Mr Yu, deputy chairman of the Indigenous Experts Forum set up by the Gillard government to investigate the economic potential of northern Australia, said indigenous communities needed intensive assistance to get them engaged in building businesses that could lift them out of poverty.
At the end of 2010, federal ministers agreed to establish the IEF to provide robust advice on indigenous rights and interests in policy issues relevant to the sustainable economic development of northern Australia.
"It shouldn't be that we think that the mining industry will be the panacea for all problems with Aboriginal employment, because obviously that isn't the case. It has to be that these kinds of jobs and policies have to take into consideration the Aboriginal perspective," Mr Yu told The Australian.
"What is really encouraging is the ministerial forum will look at various scenarios -- whether it's reforming the cattle industry, or emerging carbon farming initiatives, or developing remote arts centres and a learning component around that, or biosecurity in the Top End."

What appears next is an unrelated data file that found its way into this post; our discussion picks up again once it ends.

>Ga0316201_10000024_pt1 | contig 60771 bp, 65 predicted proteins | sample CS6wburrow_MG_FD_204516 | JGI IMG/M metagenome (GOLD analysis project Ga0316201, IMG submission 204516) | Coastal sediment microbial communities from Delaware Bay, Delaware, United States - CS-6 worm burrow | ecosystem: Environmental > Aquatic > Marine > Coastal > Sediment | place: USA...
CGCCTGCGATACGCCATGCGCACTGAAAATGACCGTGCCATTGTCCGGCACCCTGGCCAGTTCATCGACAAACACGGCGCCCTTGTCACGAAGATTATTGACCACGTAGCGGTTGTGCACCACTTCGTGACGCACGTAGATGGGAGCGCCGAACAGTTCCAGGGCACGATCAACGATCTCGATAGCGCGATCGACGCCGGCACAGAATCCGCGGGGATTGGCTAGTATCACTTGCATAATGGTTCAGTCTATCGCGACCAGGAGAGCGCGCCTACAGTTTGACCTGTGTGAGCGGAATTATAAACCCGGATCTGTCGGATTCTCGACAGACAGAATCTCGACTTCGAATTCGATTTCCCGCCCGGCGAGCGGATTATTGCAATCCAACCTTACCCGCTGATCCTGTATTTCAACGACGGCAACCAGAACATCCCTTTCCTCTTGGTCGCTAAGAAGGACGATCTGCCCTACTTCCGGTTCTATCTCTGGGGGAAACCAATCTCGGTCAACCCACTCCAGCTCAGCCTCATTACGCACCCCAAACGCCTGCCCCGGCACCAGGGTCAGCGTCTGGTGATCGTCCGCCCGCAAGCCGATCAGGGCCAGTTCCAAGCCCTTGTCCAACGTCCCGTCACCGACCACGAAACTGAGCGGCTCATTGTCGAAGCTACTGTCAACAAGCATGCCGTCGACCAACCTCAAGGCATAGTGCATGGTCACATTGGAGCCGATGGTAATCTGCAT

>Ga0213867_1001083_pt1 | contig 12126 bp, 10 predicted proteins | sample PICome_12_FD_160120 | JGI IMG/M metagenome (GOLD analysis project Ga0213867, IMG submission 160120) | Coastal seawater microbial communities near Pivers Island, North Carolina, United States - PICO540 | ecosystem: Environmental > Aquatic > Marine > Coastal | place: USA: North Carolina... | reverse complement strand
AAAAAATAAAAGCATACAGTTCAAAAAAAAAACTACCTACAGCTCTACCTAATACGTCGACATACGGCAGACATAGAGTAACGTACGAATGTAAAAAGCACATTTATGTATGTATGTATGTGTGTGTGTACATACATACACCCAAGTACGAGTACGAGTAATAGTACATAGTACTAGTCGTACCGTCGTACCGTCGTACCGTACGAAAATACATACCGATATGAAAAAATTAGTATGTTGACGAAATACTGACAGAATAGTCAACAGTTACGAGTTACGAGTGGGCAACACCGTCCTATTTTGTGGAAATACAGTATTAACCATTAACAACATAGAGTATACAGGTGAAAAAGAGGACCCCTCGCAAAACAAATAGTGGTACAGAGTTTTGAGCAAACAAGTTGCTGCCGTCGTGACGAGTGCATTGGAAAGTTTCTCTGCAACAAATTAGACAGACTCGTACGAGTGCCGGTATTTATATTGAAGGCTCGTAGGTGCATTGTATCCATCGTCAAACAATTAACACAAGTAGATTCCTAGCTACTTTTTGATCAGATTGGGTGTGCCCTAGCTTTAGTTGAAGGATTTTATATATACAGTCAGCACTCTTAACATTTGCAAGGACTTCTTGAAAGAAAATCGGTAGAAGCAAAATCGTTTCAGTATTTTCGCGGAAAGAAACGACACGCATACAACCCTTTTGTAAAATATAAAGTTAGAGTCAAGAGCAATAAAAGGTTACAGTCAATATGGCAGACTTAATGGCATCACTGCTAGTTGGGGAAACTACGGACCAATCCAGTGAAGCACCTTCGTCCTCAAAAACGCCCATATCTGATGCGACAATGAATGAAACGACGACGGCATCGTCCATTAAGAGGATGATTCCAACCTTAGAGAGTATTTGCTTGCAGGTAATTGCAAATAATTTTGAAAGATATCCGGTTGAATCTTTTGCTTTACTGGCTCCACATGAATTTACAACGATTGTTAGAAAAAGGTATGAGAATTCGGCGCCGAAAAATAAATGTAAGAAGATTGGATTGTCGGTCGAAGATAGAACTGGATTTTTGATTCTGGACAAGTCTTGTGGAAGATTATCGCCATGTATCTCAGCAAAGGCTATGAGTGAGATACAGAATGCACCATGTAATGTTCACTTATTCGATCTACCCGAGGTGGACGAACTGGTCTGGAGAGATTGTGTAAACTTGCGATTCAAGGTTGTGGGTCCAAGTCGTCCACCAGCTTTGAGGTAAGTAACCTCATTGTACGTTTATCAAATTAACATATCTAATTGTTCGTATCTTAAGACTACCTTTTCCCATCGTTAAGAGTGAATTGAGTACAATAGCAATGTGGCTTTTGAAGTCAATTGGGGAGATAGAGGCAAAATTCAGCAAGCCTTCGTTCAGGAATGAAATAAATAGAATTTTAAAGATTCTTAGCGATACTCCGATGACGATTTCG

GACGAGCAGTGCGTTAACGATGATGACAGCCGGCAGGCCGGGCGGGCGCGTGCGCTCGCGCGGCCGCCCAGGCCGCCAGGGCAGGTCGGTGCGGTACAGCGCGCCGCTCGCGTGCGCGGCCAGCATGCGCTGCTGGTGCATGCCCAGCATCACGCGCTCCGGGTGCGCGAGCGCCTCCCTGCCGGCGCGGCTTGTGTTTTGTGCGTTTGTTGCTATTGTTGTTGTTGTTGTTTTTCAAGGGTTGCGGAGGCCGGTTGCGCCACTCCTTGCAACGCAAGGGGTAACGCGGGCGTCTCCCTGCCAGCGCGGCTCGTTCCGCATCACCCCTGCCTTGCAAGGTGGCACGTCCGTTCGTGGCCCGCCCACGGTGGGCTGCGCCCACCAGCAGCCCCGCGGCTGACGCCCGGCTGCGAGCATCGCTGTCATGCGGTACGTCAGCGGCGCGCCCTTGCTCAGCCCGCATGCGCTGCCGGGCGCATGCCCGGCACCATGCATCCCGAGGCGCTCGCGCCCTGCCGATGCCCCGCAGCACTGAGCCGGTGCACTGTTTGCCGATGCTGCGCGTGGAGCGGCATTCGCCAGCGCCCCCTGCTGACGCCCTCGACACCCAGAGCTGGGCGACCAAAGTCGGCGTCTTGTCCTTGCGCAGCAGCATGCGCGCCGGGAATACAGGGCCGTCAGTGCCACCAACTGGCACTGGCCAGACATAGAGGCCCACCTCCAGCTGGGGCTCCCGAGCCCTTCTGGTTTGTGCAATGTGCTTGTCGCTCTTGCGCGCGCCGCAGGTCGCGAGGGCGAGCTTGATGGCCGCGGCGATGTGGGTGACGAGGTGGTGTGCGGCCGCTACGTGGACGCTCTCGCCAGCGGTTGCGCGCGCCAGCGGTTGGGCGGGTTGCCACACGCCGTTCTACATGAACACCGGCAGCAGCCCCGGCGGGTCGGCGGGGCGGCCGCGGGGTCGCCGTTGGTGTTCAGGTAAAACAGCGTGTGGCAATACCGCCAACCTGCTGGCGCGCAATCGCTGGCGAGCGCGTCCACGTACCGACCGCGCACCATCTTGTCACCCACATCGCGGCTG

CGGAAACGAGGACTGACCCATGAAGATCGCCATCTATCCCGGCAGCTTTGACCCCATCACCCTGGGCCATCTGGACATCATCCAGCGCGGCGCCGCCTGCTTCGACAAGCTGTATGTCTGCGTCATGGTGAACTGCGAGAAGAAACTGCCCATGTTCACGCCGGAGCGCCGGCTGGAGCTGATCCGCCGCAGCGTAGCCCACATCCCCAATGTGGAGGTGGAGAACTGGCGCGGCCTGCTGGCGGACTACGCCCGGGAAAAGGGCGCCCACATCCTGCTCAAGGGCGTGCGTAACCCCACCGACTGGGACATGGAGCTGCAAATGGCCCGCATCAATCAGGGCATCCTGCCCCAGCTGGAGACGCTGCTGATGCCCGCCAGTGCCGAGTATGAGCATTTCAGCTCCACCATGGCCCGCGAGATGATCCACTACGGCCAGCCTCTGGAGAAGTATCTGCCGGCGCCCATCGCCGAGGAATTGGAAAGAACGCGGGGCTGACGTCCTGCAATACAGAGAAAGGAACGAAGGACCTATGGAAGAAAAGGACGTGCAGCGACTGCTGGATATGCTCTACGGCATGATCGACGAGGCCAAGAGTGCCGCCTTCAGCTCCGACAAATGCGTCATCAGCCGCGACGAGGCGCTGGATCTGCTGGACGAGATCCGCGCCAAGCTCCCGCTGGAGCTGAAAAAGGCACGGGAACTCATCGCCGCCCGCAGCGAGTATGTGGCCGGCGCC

Mr Yu warned that the "conventional policy approach" had not delivered what was anticipated or expected. "Clearly, here is a need for a paradigm shift that has Aboriginal interests front and centre because the continuing lack of participation remains unacceptable . . . There is a need to identify ways of developing greater resilience and prosperity for communities and fundamentally for communities to become self-reliant."
He said while the nation had its mind focused on mining-related work, there were opportunities with huge economic potential being left unexplored -- particularly in environmental services.
There was "a significant opportunity for the traditional knowledge systems that Aboriginal people have, to marry that with the Western science and methodologies to be able to develop new services in this area".
He said reform should include giving the corporate sector incentives to mentor Aboriginal business development and opportunities for employment and training.
"The key problems that remain are costs, infrastructure and labour market skilling. What it needs is some creative thinking."